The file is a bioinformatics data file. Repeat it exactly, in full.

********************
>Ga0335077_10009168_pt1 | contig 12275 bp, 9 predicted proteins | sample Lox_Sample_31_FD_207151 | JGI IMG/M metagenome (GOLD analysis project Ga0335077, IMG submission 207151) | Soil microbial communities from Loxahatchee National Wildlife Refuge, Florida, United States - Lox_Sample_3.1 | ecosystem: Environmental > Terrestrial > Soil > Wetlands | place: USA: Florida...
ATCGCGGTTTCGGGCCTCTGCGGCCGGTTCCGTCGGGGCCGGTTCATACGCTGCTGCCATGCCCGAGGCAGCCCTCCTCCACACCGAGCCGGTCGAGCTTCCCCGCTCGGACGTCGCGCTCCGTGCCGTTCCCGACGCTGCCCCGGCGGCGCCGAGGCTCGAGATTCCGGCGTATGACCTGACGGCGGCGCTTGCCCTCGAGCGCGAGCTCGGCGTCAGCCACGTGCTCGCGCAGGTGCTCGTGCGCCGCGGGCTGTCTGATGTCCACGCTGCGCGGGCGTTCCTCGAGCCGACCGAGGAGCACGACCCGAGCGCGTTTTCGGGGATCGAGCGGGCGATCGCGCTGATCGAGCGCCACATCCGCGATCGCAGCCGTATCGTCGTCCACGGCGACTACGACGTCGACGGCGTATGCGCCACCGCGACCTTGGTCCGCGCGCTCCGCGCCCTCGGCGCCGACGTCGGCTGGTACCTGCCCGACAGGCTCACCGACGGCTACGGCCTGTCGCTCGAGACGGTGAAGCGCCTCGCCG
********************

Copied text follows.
>Ga0335077_10009168_pt1 | contig 12275 bp, 9 predicted proteins | sample Lox_Sample_31_FD_207151 | JGI IMG/M metagenome (GOLD analysis project Ga0335077, IMG submission 207151) | Soil microbial communities from Loxahatchee National Wildlife Refuge, Florida, United States - Lox_Sample_3.1 | ecosystem: Environmental > Terrestrial > Soil > Wetlands | place: USA: Florida...
ATCGCGGTTTCGGGCCTCTGCGGCCGGTTCCGTCGGGGCCGGTTCATACGCTGCTGCCATGCCCGAGGCAGCCCTCCTCCACACCGAGCCGGTCGAGCTTCCCCGCTCGGACGTCGCGCTCCGTGCCGTTCCCGACGCTGCCCCGGCGGCGCCGAGGCTCGAGATTCCGGCGTATGACCTGACGGCGGCGCTTGCCCTCGAGCGCGAGCTCGGCGTCAGCCACGTGCTCGCGCAGGTGCTCGTGCGCCGCGGGCTGTCTGATGTCCACGCTGCGCGGGCGTTCCTCGAGCCGACCGAGGAGCACGACCCGAGCGCGTTTTCGGGGATCGAGCGGGCGATCGCGCTGATCGAGCGCCACATCCGCGATCGCAGCCGTATCGTCGTCCACGGCGACTACGACGTCGACGGCGTATGCGCCACCGCGACCTTGGTCCGCGCGCTCCGCGCCCTCGGCGCCGACGTCGGCTGGTACCTGCCCGACAGGCTCACCGACGGCTACGGCCTGTCGCTCGAGACGGTGAAGCGCCTCGCCG